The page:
This was the LA rock ‘n’ soulers’ third visit to Tyneside this year and the second time they’d played the Sage.
The first occasion on which they made the slivery caterpillar on the banks of the Tyne their temporary home was as the support act to Brian May and Kerry Ellis, when they simply blew the headliners off stage.
This time round the conquering heroes returned as headliners in their own right to play a sell-out gig in the venue’s Hall 2.
It’s difficult to encapsulate the explosion of joyous energy that underpins a Vintage Trouble gig, save to say that by the second number, a storming version of Blues Hand Me Down, the audience was abuzz, enthralled and invigorated by the music and performance that was unfolding before their eyes and ears.
It helps that VT have a consummate frontman in Ty Taylor who not only possesses a voice to die for, dripping in pure soul and blues, but who also has the moves and charisma that soon had the audience eating out of the palm of his hand. During a short musical break in Still And Always Will he implored the audience to produce even more noise – and the masses delivered.
One of the wonders of Vintage Trouble is that they’ve successfully managed to straddle the rock and soul genres. They can happily play sets at Sonisphere and High Voltage whilst simultaneously featuring in trendy magazines that wouldn’t dream of covering either of those rock festivals.
When I first saw the band live I likened them to hybrid of the Black Crowes fronted by Otis Redding: it’s a metaphor that still holds true. Their self-confessed mission is to produce the sort of music once found in the juke joints – the wellspring from which gushed forth blues, R&B, soul, and rock ‘n’ roll. It’s instructive that the band’s intro music is Big Mamma Thornton’s original version of Hound Dog. Even more tellingly their post-gig outro music is Led Zeppelin’s Going To California.
What, or rather who, gives VT their hard rockin’ edge is guitarist Nalle Colt, whose playing can be powerful yet also subtle and nuanced. He looks not unlike Buffalo Bill might have appeared if he’d been put in a modern two-piece black suit and had to strap on a Les Paul.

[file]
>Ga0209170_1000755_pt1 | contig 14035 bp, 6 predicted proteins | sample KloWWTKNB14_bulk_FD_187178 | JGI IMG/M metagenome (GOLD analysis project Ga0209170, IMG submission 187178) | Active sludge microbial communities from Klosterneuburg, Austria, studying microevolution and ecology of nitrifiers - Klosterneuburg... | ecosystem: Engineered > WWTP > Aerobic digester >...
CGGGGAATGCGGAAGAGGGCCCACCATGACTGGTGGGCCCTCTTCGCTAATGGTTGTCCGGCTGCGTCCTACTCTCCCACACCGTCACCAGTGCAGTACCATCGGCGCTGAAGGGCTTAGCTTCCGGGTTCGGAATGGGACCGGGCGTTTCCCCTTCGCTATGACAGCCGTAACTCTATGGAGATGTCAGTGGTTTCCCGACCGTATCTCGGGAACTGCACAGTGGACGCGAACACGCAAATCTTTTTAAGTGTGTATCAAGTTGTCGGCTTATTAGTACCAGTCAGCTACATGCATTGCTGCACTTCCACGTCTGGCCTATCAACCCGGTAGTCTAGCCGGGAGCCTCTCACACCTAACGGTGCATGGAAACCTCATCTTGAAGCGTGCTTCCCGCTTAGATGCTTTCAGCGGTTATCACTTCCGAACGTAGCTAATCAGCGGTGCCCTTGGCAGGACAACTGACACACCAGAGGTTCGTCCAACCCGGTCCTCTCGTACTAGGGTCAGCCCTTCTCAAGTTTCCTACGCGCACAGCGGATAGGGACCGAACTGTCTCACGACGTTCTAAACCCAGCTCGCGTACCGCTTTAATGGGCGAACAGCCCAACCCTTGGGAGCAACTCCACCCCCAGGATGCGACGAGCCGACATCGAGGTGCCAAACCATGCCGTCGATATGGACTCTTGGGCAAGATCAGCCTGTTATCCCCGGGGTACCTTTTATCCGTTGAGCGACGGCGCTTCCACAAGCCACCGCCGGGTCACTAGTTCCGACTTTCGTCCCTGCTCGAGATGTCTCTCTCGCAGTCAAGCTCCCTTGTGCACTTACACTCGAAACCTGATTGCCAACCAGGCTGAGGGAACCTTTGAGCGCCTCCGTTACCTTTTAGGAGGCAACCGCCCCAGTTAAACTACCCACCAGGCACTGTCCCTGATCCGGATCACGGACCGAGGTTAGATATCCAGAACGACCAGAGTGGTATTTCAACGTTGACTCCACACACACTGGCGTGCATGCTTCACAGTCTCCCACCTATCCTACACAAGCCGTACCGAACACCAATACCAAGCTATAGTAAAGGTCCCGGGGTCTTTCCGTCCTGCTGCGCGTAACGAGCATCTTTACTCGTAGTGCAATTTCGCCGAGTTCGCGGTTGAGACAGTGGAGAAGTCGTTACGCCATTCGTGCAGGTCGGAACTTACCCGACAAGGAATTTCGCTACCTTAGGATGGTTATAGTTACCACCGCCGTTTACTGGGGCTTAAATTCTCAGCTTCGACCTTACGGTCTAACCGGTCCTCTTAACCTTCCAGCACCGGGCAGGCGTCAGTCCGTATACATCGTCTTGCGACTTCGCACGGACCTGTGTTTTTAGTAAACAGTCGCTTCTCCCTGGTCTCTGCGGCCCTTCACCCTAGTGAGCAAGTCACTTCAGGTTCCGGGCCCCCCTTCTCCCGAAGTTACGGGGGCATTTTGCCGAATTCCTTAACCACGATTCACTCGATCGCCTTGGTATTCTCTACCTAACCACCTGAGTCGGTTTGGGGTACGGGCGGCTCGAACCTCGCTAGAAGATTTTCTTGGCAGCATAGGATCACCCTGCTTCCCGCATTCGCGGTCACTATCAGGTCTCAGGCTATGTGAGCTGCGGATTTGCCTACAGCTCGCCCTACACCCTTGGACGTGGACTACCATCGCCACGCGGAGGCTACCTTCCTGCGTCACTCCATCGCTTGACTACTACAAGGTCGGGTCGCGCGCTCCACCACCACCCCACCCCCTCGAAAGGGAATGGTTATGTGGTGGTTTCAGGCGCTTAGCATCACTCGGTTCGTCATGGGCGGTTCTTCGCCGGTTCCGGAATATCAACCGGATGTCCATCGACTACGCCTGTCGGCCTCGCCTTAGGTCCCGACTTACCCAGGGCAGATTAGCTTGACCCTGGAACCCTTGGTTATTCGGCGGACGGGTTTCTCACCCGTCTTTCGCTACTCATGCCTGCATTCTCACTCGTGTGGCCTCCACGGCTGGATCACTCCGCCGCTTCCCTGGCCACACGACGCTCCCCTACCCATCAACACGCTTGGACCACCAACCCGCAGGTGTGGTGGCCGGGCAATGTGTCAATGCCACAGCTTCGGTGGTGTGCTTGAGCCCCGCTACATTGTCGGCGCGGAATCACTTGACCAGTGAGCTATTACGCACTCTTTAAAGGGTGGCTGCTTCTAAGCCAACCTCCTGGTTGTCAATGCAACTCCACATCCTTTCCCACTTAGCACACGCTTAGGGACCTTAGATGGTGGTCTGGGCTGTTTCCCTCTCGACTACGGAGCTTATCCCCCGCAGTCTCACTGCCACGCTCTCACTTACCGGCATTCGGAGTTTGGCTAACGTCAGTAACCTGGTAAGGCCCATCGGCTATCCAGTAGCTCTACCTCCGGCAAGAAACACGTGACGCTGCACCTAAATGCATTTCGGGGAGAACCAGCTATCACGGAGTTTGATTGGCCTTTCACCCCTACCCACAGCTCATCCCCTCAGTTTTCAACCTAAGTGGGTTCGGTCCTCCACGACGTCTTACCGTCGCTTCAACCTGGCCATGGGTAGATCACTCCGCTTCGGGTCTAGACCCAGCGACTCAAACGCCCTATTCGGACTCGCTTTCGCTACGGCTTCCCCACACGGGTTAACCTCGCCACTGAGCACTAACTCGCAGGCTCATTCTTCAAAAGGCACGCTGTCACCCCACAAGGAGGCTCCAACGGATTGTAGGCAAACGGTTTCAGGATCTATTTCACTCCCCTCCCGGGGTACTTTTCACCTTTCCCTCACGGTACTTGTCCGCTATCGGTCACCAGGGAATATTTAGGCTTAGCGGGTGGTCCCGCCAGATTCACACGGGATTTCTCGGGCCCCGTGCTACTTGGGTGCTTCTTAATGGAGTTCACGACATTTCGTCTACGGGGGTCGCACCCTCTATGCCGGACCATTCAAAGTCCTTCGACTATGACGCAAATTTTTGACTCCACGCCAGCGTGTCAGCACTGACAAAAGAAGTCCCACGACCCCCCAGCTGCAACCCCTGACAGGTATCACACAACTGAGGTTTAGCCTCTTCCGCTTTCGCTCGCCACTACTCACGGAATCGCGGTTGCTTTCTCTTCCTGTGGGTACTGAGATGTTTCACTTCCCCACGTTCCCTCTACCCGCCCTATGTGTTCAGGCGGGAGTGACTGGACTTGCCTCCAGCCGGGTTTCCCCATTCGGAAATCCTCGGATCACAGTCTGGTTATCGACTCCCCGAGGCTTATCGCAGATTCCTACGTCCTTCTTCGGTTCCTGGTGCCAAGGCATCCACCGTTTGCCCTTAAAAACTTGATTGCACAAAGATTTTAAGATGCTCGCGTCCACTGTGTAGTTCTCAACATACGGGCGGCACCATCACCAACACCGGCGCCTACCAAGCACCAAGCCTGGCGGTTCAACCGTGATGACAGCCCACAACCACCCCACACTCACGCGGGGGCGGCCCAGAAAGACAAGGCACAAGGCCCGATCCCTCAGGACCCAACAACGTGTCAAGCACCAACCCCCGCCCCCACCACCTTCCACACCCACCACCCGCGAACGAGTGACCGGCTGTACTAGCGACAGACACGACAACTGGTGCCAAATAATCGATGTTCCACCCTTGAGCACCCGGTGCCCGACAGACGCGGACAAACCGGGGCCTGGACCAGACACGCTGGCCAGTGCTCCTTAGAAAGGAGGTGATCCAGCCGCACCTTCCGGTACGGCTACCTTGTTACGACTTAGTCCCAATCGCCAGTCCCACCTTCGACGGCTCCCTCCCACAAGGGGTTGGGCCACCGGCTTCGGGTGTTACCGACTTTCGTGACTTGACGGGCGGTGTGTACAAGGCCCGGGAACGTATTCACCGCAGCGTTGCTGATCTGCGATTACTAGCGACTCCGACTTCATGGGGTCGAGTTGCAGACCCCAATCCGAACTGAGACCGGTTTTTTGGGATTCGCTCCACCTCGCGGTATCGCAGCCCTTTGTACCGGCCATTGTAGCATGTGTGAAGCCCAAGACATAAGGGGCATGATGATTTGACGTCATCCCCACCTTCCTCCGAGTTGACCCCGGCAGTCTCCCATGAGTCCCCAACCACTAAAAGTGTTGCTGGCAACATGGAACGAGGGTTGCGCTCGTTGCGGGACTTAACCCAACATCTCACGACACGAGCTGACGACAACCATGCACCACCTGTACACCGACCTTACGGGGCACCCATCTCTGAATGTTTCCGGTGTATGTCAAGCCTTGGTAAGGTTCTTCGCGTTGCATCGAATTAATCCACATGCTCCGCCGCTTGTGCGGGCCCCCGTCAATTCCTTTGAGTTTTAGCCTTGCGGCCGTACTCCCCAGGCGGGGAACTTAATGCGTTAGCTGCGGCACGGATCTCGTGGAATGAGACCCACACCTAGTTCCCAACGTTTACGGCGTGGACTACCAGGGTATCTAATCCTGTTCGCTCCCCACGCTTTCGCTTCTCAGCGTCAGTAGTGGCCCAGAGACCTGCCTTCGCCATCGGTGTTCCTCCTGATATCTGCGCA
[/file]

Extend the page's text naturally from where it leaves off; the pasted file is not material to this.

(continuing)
Colt’s tasteful, emotive solo during Gracefully was one of the highlights of the night. He’s definitely one of the less-is-more school of players, and is all the better for being so. It’s not just the notes he plays, it’s the spaces between the notes that are equally significant.
Given that R&B is also in Vintage Trouble’s DNA, the band’s rhythm section is just as important. It’s left in the capable hands of snake-hipped bassist Rick Barrio Dill to lay down the fluid bass lines while being ably assisted by his rhythm partner, drummer Richard Danielson. Indeed rhythm seems to ooze out of Danielson’s very pores – not content to be constrained on a drum stool, he occasionally stands up to move and groove with the beats he’s laying down.
Unsurprisingly the VT set relied heavily on material from their lone album to date – The Bomb Shelter Sessions. But there was also a sprinkling of new material such as 24/7 365 Man and Get It Before What Is To Be Got Is Gone which blend well with established crowd favourites like Nancy Lee.
As the show reached its climax, Taylor leapt into the audience in the middle of Jezzebella – after which the crowd respectfully formed a circle around him, giving him space to pick out various female audience members to sing to.
Of course it was all over to soon but not before Vintage Trouble ended their encore with Run Out Of You. It was a brave choice, as it’s not the sort of up-tempo number that tends to be de rigueur when it comes to final songs but it worked triumphantly.
The song built slowly with Colt pulling off a magnificent solo that would not have been out of place in a Joe Bonamassa set. One by one the band left the stage until it was just Danielson playing with the crowd sing “I’m running, running out of you”, before he too departed.
A tour de force of a gig and I’ll certainly be looking for more Trouble to be coming my way in 2012.
Martyn P Jackson